(photo gallery below)
Northern Cardinals are popular songbirds; they are the state bird in seven states: Kentucky, North Carolina, West Virginia, Ohio, Illinois, Indiana, and Virginia. They get their name from the Cardinals of the Roman Catholic Church who wear red robes and pointy hats. They are also sometimes called “Redbirds.”
The male Northern Cardinal is an all red bird with a pointed crest and a stout triangular bill. The bill is red and is bordered by a patch of black at the base of the bill. Male Cardinals in the southwest have a bushier crest, larger bills, and have less black on their faces, especially across the forehead. Females are more variable in color. They are a warm brownish color with a reddish-pink bill; their masks are grayer. They have buffy-brown heads with some red in the wings, tail, and crest. Juveniles have a dark gray bill and are similar to the female, but are browner in color. Young males molt into all-red feathers in late summer and their bills turn red.
Range and Habitat
These songbirds are found in eastern North America and southern Canada. They also can be found in the southwestern deserts and into Mexico. They have been introduced into areas of Hawaii. Their habitat is woodland edges, river thickets, desert washes, swamps, streams, and in towns and parks.
Cardinals live within a mile of where they are born. They use their crests as a way to communicate. The crest is raised and lowered when they are frightened, nervous, exited, just resting, or ready to attack. They will tail-flick when threatened. They feed in trees and bushes, but mainly like feeding on the ground. Their beaks are designed for seed cracking, but they also will eat insects, fruit, snails, buds, and nectar. They can be frequent visitors to backyard bird feeders. Both males and females sing spring and summer from perches. Their song is loud and long and sounds like “what-cheer, what-cheer, what-cheer,” and “birdy, birdy, birdy” repeated. They have a “chip” call. They are non-migratory and do best in areas where there are mild winters. They can be social birds and will gather in flocks which sometimes include other species of birds.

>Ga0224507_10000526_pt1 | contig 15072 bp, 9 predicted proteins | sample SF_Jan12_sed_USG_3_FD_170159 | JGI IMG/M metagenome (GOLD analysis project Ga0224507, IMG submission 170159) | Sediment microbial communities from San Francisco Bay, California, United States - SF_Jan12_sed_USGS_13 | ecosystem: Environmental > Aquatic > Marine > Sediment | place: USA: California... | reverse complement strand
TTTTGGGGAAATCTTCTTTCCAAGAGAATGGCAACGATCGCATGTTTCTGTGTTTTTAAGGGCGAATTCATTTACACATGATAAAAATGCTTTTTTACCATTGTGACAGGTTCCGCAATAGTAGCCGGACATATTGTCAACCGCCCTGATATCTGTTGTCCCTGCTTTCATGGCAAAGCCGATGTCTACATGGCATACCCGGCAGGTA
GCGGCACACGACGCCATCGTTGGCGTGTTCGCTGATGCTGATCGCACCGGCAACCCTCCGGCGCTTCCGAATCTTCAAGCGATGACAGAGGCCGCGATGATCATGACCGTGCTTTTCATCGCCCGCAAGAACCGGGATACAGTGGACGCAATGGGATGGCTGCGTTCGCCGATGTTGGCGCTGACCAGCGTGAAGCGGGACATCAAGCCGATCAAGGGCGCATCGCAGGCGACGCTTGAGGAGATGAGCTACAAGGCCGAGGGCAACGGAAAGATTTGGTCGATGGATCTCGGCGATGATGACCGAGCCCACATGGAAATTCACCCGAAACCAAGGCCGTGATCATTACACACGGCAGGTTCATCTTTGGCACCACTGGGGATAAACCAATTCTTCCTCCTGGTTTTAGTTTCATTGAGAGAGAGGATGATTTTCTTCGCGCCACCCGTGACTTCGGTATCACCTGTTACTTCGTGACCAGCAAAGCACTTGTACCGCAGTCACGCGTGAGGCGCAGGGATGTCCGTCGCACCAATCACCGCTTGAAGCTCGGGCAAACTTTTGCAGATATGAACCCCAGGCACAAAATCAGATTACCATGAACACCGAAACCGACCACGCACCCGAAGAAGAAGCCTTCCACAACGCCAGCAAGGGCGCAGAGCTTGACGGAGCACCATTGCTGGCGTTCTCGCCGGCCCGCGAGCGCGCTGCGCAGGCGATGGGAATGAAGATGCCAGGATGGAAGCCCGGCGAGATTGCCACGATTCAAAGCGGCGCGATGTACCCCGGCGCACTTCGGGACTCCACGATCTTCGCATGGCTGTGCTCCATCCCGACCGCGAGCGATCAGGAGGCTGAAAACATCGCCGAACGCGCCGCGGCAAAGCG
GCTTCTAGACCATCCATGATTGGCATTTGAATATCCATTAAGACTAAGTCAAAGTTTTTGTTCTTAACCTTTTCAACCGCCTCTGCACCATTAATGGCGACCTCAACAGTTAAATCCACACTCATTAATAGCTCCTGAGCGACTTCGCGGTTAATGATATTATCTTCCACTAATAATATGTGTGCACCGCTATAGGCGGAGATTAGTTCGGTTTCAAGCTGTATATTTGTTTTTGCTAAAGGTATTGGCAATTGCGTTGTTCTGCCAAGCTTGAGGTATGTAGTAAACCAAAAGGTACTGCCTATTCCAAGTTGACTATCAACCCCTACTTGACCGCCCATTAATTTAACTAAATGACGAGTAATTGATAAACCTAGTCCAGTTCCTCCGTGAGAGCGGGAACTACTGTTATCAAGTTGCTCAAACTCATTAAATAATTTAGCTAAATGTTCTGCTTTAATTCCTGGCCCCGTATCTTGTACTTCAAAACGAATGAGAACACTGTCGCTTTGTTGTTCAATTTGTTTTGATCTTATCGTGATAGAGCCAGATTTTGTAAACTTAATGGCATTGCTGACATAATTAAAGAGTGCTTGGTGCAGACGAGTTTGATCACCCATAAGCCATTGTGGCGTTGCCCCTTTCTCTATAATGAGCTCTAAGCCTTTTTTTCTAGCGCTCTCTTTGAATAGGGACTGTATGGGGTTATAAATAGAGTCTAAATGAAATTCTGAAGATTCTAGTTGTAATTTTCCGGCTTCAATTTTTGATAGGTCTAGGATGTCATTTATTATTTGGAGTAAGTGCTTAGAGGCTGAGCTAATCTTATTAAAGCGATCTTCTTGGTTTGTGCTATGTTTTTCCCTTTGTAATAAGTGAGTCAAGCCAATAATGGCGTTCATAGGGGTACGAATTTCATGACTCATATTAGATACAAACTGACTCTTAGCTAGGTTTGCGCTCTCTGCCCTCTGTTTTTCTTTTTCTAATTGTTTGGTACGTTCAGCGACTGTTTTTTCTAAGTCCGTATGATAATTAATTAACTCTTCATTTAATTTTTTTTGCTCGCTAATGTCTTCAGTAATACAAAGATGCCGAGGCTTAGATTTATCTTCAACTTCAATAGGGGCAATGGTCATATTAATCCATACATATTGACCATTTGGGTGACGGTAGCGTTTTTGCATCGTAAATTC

Breeding and Nesting
Males mark their territory with their song. Brighter red males have denser territories, more food, and are able to attract more females than the duller males. When trying to attract a female, a male will puff up his feathers, stretch out his neck, raise his crest, spread his tail, and sway his body from side to side. During courtship the male feeds seeds to the female, tilts his head sideways, and places the seed in her mouth. The pair sings together, matching songs and repeated phrases. Cardinals are very secretive when they are nesting. The nest is built only by the female. It is a bowl of twigs and grass, about 5 feet off the ground in a thicket or bush. The female lays 3-4 eggs and incubates them for 12-13 days. Incubation is done mostly by the female with the male bringing her food while she is on the nest. She sings from the nest telling the male when the chicks need food. Mean while, he protects the nest and his territory. He can be so protective of his territory that he will fight his image in a window for hours! Both adults feed their young. The young can fly in about 20 days. After leaving the nest, the young are taken care of by the male for about 3 weeks. Cardinals may have several broods a year.
In the southwestern desert, the Cardinal may hybridize with its close relative, the Pyrrhuloxia. While the Cardinal has a red to red-orange beak, the Pyrrhuloxia has a more curved whitish beak.